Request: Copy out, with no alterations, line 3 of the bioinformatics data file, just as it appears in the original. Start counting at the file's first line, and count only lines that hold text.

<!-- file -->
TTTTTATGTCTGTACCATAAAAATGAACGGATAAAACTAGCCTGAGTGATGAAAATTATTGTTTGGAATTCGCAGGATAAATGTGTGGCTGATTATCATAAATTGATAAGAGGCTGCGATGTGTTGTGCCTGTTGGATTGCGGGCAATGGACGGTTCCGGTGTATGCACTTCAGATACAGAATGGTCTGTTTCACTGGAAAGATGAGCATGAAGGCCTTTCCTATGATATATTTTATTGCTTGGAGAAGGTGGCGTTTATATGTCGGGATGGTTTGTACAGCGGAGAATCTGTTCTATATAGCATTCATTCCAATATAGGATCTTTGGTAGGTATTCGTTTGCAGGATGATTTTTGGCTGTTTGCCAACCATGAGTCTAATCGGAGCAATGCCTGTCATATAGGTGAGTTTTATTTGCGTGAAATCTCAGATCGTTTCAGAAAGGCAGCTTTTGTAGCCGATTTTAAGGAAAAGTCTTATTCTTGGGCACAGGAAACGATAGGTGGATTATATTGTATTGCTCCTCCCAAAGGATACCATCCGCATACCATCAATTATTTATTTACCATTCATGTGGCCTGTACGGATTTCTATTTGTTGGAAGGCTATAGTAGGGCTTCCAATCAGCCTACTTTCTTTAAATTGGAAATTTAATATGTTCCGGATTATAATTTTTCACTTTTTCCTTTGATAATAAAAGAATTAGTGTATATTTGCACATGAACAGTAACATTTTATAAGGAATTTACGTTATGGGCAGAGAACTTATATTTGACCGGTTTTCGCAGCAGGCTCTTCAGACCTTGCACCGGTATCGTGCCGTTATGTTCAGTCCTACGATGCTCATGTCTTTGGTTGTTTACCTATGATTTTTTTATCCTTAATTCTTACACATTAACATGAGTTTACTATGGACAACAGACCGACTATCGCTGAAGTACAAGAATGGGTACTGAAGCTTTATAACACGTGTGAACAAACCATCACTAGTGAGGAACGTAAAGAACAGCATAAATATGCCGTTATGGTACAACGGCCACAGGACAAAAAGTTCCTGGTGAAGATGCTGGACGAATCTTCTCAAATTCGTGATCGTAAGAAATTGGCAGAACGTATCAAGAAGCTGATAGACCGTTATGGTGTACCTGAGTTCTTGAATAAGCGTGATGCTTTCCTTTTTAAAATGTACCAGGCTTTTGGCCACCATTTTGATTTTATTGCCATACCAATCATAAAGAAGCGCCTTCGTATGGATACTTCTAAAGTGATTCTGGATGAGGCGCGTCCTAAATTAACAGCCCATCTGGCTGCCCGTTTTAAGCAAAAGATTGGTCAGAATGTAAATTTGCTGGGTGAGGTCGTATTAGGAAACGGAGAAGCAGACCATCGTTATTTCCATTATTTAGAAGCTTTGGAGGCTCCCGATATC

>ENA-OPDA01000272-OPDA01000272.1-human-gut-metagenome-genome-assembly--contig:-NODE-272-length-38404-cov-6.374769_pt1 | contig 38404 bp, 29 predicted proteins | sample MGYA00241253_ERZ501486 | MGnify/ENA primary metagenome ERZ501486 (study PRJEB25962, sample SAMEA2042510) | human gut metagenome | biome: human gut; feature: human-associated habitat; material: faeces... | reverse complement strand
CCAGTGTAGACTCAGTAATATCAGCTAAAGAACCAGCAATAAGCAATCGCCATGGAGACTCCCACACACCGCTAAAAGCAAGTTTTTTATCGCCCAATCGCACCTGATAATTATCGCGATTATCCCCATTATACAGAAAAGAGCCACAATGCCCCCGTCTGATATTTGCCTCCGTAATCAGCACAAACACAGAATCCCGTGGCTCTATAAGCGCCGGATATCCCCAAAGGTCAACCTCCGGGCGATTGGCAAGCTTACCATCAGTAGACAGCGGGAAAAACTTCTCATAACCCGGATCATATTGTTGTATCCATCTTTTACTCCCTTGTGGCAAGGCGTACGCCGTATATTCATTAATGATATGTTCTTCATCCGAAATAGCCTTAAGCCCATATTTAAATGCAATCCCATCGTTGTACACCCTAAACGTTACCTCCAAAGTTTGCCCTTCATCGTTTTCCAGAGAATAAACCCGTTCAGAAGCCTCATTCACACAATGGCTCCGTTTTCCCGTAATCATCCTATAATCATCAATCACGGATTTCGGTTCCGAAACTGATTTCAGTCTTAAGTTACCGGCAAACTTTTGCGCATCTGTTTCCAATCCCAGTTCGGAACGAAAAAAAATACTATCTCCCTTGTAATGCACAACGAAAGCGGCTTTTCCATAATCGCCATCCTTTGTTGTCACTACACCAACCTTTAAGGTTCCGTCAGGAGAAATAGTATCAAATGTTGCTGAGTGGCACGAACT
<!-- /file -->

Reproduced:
CCAGTGTAGACTCAGTAATATCAGCTAAAGAACCAGCAATAAGCAATCGCCATGGAGACTCCCACACACCGCTAAAAGCAAGTTTTTTATCGCCCAATCGCACCTGATAATTATCGCGATTATCCCCATTATACAGAAAAGAGCCACAATGCCCCCGTCTGATATTTGCCTCCGTAATCAGCACAAACACAGAATCCCGTGGCTCTATAAGCGCCGGATATCCCCAAAGGTCAACCTCCGGGCGATTGGCAAGCTTACCATCAGTAGACAGCGGGAAAAACTTCTCATAACCCGGATCATATTGTTGTATCCATCTTTTACTCCCTTGTGGCAAGGCGTACGCCGTATATTCATTAATGATATGTTCTTCATCCGAAATAGCCTTAAGCCCATATTTAAATGCAATCCCATCGTTGTACACCCTAAACGTTACCTCCAAAGTTTGCCCTTCATCGTTTTCCAGAGAATAAACCCGTTCAGAAGCCTCATTCACACAATGGCTCCGTTTTCCCGTAATCATCCTATAATCATCAATCACGGATTTCGGTTCCGAAACTGATTTCAGTCTTAAGTTACCGGCAAACTTTTGCGCATCTGTTTCCAATCCCAGTTCGGAACGAAAAAAAATACTATCTCCCTTGTAATGCACAACGAAAGCGGCTTTTCCATAATCGCCATCCTTTGTTGTCACTACACCAACCTTTAAGGTTCCGTCAGGAGAAATAGTATCAAATGTTGCTGAGTGGCACGAACT